"The first version of 'New Year's Eve 1979' I created back in 2009, and I had hoped to release it that year," Sakyi said. "I figured it would be a sort of commemoration of the cool songs that I like from that period. Unfortunately, my perfectionist self got in the way and I ended up not finishing it. The early version just had the drum section and my voice Vocodered, and a few Reason synth patches. As the 2010s progressed, I made a few versions of the song, including the one that has all the references to other songs from 1978/'79. Then the track sat on the shelf for several years and in 2019 I rediscovered it. At the time, I still didn't know what I could do to finish the track. Finally, in late 2020, I decided that I needed to add more Vaporwave elements to it like vocals and vinyl/tape fuzz and that made 'NYE 1979' what it is today."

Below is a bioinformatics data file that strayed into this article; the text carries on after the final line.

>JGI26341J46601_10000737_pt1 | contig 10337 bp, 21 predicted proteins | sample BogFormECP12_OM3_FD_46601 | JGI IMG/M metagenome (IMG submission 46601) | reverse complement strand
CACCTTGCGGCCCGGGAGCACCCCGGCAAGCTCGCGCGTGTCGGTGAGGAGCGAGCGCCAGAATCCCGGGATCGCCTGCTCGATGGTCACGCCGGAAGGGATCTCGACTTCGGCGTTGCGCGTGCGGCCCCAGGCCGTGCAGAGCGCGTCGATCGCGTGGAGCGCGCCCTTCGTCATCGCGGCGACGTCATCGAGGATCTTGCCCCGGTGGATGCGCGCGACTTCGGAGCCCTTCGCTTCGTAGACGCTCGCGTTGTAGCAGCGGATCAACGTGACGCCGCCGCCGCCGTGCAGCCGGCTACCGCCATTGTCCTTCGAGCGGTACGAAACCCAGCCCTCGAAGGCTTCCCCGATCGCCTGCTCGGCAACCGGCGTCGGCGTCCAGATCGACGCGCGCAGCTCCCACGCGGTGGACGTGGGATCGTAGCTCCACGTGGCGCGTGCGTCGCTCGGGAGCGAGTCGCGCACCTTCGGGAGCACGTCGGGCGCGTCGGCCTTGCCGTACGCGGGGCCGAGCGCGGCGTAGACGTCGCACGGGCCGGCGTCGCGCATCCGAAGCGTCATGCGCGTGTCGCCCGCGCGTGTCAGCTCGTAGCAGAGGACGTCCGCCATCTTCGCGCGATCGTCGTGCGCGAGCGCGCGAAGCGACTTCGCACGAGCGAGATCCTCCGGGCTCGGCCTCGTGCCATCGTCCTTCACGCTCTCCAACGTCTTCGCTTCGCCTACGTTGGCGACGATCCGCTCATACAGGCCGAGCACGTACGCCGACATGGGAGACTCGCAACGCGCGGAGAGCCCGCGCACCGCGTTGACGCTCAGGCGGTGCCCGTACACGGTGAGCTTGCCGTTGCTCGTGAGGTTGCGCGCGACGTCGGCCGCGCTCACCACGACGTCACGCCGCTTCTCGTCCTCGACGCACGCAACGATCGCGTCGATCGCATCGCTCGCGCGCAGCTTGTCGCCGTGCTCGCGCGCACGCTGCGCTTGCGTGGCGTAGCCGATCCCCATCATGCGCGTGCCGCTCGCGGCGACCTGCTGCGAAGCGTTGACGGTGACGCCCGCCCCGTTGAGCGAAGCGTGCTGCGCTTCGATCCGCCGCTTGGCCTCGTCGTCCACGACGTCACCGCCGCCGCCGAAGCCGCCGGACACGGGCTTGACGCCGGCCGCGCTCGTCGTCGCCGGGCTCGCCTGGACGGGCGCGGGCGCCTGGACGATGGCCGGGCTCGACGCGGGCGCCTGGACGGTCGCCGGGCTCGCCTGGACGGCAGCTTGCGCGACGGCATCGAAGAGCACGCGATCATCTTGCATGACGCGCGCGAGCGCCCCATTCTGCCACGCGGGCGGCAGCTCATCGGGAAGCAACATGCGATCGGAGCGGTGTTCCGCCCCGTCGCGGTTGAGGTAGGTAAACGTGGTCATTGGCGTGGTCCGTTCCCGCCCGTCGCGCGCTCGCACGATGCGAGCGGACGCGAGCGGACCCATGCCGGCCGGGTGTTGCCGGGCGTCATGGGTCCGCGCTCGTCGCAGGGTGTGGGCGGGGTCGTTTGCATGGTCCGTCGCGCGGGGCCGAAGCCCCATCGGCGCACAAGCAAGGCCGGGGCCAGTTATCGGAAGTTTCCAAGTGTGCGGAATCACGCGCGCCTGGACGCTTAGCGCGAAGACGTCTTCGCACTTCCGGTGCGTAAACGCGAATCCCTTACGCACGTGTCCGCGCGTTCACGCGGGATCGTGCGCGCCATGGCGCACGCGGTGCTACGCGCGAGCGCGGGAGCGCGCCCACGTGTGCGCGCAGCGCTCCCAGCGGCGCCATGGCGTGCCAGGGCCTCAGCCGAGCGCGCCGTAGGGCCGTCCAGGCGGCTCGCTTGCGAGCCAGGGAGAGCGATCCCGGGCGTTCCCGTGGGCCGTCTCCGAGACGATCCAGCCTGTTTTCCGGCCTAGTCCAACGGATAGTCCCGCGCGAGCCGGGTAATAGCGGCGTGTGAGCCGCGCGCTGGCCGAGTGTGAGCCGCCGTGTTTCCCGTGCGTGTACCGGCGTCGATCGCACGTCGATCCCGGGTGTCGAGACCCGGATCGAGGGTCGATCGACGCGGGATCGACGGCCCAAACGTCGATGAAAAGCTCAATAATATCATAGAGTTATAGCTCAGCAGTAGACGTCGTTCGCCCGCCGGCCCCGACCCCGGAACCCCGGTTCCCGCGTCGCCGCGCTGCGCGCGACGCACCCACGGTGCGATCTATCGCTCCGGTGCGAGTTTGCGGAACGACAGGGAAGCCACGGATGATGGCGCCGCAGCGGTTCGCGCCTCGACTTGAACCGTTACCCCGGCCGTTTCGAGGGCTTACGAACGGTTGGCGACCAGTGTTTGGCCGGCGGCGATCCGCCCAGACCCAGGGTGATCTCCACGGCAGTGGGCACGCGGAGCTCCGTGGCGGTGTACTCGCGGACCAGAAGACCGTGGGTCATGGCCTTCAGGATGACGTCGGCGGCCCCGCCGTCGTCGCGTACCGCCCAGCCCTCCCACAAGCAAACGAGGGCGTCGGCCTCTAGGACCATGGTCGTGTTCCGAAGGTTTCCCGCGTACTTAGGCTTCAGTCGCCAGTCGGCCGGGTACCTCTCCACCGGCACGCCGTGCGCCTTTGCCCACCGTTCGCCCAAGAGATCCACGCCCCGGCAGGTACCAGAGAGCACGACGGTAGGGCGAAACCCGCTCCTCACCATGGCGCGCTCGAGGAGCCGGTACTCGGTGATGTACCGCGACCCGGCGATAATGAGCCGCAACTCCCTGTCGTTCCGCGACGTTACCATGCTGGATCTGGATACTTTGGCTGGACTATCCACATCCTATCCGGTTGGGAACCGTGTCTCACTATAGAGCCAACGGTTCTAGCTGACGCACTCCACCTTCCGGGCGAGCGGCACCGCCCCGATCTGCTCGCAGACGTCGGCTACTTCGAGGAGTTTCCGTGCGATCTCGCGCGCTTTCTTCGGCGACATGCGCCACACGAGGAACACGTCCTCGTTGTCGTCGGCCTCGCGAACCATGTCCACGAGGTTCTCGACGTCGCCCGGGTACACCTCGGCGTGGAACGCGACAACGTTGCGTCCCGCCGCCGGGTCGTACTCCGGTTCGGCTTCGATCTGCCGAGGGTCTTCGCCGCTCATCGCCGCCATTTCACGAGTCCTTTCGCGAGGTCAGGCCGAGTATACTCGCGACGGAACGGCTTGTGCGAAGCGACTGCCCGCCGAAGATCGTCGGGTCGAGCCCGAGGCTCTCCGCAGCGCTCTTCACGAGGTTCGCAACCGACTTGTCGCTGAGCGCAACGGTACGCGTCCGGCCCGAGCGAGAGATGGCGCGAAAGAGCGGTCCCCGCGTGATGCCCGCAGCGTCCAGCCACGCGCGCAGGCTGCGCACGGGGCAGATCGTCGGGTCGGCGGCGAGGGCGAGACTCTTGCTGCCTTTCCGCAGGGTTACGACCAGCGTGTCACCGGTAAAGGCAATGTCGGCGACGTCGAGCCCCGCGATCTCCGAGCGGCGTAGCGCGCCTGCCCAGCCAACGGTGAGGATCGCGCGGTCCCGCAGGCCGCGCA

While Sakyi is devoted to retro sounds, don't think his studio is crammed with cranky old keyboards. He relies on a computer with Virtual Studio Technology (VST) plug-ins, which allow artists to re-create sounds from any era or instrument, and a digital audio workstation (DAW), which mimics a recording studio inside your computer.
"When I first started making music in 8th grade [1997/98], it was MIDI keyboard production with a '90s DAW sequencer," Sakyi said. "I used to dub all the songs to tape at school and go home to listen to them on the boom box. In the 2000s, I started using Acid, Reason, and Fruity Loops [computer programs]. I got a MIDI controller interface in 2005 and started both using Reason to compose, and Acid to record and edit vocals. In the late 2000s, a friend of mine gave me his Roland Juno 6 and I started composing tracks with that. Throughout the 2010s though, I've been using mainly a mix of VSTs, and samples/sample packs. I often would still compose with the MIDI controller, but around the time that I made the tracks for [2020's] Cool Vibes [album], it became a mix of hand-playing and mouse-click producing."